Of the 19 games Top 25 teams played (against a non-Top 25 team), 13 were decided by a margin of 25 points or greater. In each of the other six games, while the margin of victory was under 25, the higher ranked team still managed to prevail.
The only true upset (#21 LSU’s win over #18 UNC doesn’t count since, had the pollsters known the Tarheels would have so many key players suspended, there’s no way they’d have been ranked that high) was delivered by Jacksonville State who beat Ole Miss in double overtime, 49-48. While no one predicted this game, it’s not that shocking, especially to those who consider team chemistry and distractions as major deterrents to success.
The Jeremiah Masoli soap opera that has been playing out for the past month or so certainly could have had a negative effect on the Rebels. First, the ultra-talented QB who’d been dismissed by Oregon (following a couple errors in judgment, i.e. character, one for possession of an illegal substance, the other for theft) either 1) realized the error of his ways and found a graduate program he desired that Oregon didn’t offer or 2) discovered (or had help discovering) a loophole in the NCAA rulebook. The rule states that if a student-athlete has completed degree requirements at the school in which he’s participating and has eligibility remaining, he can transfer to another institution and be immediately eligible - if the second institution offers a course of study his current university doesn’t.
First, Masoli deserves credit for having graduated from Oregon. With graduation rates falling below desired standards, he must be congratulated for his accomplishment - which made his transfer possible in the first place. However, the plot thickened when, after going through fall camp in Oxford, he was deemed ineligible. The initial reported reason for the NCAA’s decision was that he was skirting the rules, i.e. not following the spirit of the law. In this country, a person has the right to appeal and that’s exactly what Masoli, or his advisor(s) did. In a shocking turn of events, the governing body of intercollegiate athletics, not known for doing so, reversed its decision, allowing him to be immediately eligible.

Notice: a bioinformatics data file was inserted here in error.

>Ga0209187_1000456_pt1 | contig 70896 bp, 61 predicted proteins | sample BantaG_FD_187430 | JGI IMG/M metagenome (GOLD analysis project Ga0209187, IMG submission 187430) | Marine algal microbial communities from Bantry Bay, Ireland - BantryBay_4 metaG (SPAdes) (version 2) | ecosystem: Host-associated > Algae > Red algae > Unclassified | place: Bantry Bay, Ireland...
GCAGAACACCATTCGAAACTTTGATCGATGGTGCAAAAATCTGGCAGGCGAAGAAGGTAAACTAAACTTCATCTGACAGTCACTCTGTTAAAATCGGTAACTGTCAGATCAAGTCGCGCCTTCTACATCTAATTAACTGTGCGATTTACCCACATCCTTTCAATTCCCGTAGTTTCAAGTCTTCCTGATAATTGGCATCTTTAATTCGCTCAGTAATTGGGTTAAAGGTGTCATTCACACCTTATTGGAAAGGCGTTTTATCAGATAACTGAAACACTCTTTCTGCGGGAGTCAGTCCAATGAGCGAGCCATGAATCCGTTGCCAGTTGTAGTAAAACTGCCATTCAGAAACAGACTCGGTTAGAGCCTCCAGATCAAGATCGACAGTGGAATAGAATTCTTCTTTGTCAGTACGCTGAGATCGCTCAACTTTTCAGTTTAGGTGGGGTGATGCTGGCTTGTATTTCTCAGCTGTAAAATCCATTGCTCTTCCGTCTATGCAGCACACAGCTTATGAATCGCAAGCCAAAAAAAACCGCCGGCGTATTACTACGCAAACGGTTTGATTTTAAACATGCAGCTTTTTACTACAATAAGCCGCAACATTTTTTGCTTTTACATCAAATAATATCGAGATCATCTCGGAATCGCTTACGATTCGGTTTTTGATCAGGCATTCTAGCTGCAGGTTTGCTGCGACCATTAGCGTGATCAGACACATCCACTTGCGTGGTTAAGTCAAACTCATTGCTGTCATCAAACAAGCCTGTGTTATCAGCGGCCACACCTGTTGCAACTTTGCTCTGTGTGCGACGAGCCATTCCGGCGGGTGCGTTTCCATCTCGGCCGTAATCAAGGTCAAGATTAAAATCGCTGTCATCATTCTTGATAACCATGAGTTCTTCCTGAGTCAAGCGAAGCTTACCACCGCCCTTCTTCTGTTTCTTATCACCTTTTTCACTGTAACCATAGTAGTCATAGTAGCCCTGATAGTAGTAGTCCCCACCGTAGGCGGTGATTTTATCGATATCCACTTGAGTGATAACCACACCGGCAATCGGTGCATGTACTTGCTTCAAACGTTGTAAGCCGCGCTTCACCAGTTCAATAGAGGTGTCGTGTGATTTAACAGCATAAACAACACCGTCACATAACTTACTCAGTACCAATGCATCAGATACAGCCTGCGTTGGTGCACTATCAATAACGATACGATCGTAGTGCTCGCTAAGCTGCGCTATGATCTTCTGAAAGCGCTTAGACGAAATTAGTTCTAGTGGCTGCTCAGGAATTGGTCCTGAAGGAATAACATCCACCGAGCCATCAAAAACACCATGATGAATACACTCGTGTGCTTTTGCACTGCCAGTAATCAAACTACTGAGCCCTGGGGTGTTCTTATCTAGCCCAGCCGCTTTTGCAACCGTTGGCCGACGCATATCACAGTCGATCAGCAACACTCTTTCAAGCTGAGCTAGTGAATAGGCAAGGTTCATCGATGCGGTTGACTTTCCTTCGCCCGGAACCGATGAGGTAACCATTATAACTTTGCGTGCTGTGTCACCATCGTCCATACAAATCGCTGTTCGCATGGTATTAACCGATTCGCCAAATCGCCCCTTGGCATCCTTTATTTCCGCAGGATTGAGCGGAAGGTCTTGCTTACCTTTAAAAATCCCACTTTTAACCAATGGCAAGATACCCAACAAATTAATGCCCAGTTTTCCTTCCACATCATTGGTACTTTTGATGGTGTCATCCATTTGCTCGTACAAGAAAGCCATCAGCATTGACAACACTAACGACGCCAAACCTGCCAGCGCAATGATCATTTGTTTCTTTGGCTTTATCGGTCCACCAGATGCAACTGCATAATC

While the about face seemed to be a boost for Ole Miss, the timing of it had to affect the psyche of the squad - especially after coach Houston Nutt went public to say how ecstatic Jeremiah was, all the while coming across as just as excited himself. Possibly in an effort to show compassion to Nathan Stanley, the quarterback who’d expected to lead the team, Nutt did start the young man. Since quarterback is such a position of leadership, Stanley most certainly had his share of followers. The sophomore played well - by many accounts better than Masoli did, yet the transfer was the one Coach Nutt decided to go with at game’s end.
The loss can’t be completely laid at the feet of Masoli who led the Rebels to two consecutive TD’s in the OT periods. Neither Masoli nor Stanley can be blamed for giving up 49 points to the Gamecocks. Yet, there will always be some - it’s the nature of the fan - who will claim that had Masoli never shown up on the Ole Miss campus, they would have been celebrating a victory in Oxford last night.
In many ways, this controversy is a good thing because without it, I’m not sure what anyone would have had to talk about after such a predictable Week One. As far as Nutt’s decision, he violated coaching adage #1:
“A good coaching decision is one that works.”